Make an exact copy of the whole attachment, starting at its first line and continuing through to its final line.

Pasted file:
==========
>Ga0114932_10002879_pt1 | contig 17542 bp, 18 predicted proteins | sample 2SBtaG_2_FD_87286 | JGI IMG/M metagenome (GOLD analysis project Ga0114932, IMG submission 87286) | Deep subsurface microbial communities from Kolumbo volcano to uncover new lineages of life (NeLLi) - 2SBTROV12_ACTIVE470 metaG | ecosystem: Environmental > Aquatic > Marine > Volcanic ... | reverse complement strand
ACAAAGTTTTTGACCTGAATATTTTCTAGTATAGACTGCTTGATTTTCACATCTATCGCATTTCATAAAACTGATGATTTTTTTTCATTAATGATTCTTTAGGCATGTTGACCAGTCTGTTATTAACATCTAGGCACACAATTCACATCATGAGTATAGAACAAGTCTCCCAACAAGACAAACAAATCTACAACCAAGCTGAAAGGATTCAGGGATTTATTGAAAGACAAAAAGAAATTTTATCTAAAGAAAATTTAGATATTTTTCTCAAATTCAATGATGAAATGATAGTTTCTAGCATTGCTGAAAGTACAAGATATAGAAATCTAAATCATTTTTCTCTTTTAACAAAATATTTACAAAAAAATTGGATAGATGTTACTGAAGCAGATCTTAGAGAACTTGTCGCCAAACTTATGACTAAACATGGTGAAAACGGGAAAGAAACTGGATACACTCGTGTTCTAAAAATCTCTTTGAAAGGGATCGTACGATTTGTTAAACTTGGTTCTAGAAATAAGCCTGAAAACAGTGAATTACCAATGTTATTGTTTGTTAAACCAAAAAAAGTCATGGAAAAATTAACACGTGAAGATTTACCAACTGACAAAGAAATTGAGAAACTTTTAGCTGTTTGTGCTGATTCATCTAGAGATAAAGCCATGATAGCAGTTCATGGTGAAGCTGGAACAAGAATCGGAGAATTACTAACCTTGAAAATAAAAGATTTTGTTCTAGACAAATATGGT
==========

>Ga0114932_10002879_pt1 | contig 17542 bp, 18 predicted proteins | sample 2SBtaG_2_FD_87286 | JGI IMG/M metagenome (GOLD analysis project Ga0114932, IMG submission 87286) | Deep subsurface microbial communities from Kolumbo volcano to uncover new lineages of life (NeLLi) - 2SBTROV12_ACTIVE470 metaG | ecosystem: Environmental > Aquatic > Marine > Volcanic ... | reverse complement strand
ACAAAGTTTTTGACCTGAATATTTTCTAGTATAGACTGCTTGATTTTCACATCTATCGCATTTCATAAAACTGATGATTTTTTTTCATTAATGATTCTTTAGGCATGTTGACCAGTCTGTTATTAACATCTAGGCACACAATTCACATCATGAGTATAGAACAAGTCTCCCAACAAGACAAACAAATCTACAACCAAGCTGAAAGGATTCAGGGATTTATTGAAAGACAAAAAGAAATTTTATCTAAAGAAAATTTAGATATTTTTCTCAAATTCAATGATGAAATGATAGTTTCTAGCATTGCTGAAAGTACAAGATATAGAAATCTAAATCATTTTTCTCTTTTAACAAAATATTTACAAAAAAATTGGATAGATGTTACTGAAGCAGATCTTAGAGAACTTGTCGCCAAACTTATGACTAAACATGGTGAAAACGGGAAAGAAACTGGATACACTCGTGTTCTAAAAATCTCTTTGAAAGGGATCGTACGATTTGTTAAACTTGGTTCTAGAAATAAGCCTGAAAACAGTGAATTACCAATGTTATTGTTTGTTAAACCAAAAAAAGTCATGGAAAAATTAACACGTGAAGATTTACCAACTGACAAAGAAATTGAGAAACTTTTAGCTGTTTGTGCTGATTCATCTAGAGATAAAGCCATGATAGCAGTTCATGGTGAAGCTGGAACAAGAATCGGAGAATTACTAACCTTGAAAATAAAAGATTTTGTTCTAGACAAATATGGT